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Some of my best friends are z-listers

Recovered from the Wayback Machine.

Adam Green has a suggestion for Doc Searls and his quandry about being a gatekeeper:

The answer is simple Doc, just find a good post from a blogger you haven’t noticed before and link to it. You can direct a firehose of traffic to a blog by doing this. On the basis of karma alone it is a good idea. Think about how you would have felt if one of the cool crowd in high school had asked the buck-toothed kid to sit with them at lunch.

Doc is one of the most loyal webloggers I know. As such, he will rarely, if ever, criticize one of his friends. I don’t necessarily agree with this, but I can admire his consistency in his support.

Doc is also willing to link to those who criticize him, and patiently respond to same. I admire him for this. He’s also one of the few A list tech bloggers who will still link to me, and I’ve been critical about his writings for years, so you might say I have a bias in this regard.

But when Doc does link to me, he rarely sends me much traffic. The same can be said for Scoble and Winer and others. In the great scheme of things nowadays, no one weblogger in the tech ranks is really capable of directing that much traffic. There are some in the political sphere, or the heads of the hordes like Boing Boing that might send a lot of traffic one’s way. But the days when the techie A listers ruled the waves are over.

However, even if Doc could direct that much traffic, I would rather he not link me, then to link me because I’m equivalent to the buck-toothed kid being asked to eat lunch with the cool kids. The thought of this makes me feel faintly nauseous.

If I want anything from the A Listers, it’s honesty. It’s following through on their glowing beliefs in this environment. It’s a cessation of the games, and a reduction of the small minded petty meanness that characterizes too many of the A listers (and which makes one realize that perhaps this environment is not so utopian after all).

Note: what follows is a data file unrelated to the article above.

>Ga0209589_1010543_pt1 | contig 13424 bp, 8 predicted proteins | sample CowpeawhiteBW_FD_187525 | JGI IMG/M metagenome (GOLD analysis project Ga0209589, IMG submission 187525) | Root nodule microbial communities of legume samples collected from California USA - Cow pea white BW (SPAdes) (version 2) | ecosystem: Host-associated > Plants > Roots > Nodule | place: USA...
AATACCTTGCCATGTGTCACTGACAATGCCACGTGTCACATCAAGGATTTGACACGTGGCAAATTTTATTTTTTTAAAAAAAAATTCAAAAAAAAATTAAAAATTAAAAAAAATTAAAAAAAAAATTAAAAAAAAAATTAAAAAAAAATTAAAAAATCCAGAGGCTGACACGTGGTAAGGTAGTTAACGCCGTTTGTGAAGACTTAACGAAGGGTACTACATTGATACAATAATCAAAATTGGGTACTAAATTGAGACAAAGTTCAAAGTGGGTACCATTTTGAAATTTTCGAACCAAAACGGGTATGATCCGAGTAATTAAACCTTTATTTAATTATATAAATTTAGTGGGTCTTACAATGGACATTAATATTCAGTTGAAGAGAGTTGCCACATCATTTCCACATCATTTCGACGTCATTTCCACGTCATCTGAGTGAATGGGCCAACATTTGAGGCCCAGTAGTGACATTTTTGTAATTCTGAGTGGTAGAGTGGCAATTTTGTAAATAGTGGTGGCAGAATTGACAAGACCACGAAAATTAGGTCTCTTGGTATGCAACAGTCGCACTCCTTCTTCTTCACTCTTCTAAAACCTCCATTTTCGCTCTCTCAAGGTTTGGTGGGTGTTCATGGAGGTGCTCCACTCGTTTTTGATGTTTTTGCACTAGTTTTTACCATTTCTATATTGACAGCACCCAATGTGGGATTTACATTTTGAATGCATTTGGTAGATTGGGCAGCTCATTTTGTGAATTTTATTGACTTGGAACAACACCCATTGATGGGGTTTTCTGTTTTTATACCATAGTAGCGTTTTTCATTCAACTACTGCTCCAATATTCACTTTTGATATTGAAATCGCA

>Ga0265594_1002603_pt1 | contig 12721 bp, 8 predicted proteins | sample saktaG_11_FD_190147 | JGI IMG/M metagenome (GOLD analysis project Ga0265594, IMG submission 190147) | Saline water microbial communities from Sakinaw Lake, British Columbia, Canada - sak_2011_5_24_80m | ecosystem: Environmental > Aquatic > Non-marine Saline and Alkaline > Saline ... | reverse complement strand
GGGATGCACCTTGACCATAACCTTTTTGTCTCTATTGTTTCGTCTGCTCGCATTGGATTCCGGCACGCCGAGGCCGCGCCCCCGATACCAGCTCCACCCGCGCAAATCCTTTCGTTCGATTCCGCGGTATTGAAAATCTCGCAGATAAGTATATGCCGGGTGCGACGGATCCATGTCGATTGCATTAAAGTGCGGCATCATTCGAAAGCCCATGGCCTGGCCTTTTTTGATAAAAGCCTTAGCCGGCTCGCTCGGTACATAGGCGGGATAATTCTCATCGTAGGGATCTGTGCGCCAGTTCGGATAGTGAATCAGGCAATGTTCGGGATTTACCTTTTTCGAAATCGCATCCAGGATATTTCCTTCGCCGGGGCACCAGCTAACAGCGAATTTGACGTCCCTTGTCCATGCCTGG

A Listers: When you make a comment related to something you’ve read one someone’s weblog, link to it. Don’t talk about it in a sideways manner. Don’t wait until someone you approve of writes about the topic and then link to them. Don’t attach ‘nofollow’ or not add a link, because you don’t think they deserve your ‘link juice’.

If one or more people spend a considerable amount of time responding, thoughtfully, to your post, don’t respond only to those who you consider your ‘equal’. Respond to the argument or discussion, not the person. Don’t hold your response to criticism until someone makes it who you consider to be ‘worthy’.

When people are critical, don’t label them with being a bitch, shrill, hysterical, whining (oe whinging), flaming, or any combination of the same. If this environment was full of people who only smiled, who only agreed, who went around as if we’re all partaking of joy joy juice, and nary a harsh word was heard–you wouldn’t be where you are today. You need us. You need us, a hell of a lot more than we need you. Your fans may make you feel good, but it’s your critics who made you famous.

I have no respect for the linking/attention games played and those who play them, and neither should you. When you see this bullshit, call it bullshit. This will do more to ‘tear down the gates’ then begging an A lister, even a nice one like Doc, for a link.

Now excuse me, this buck-toothed weblogger needs to go brush her teeth.

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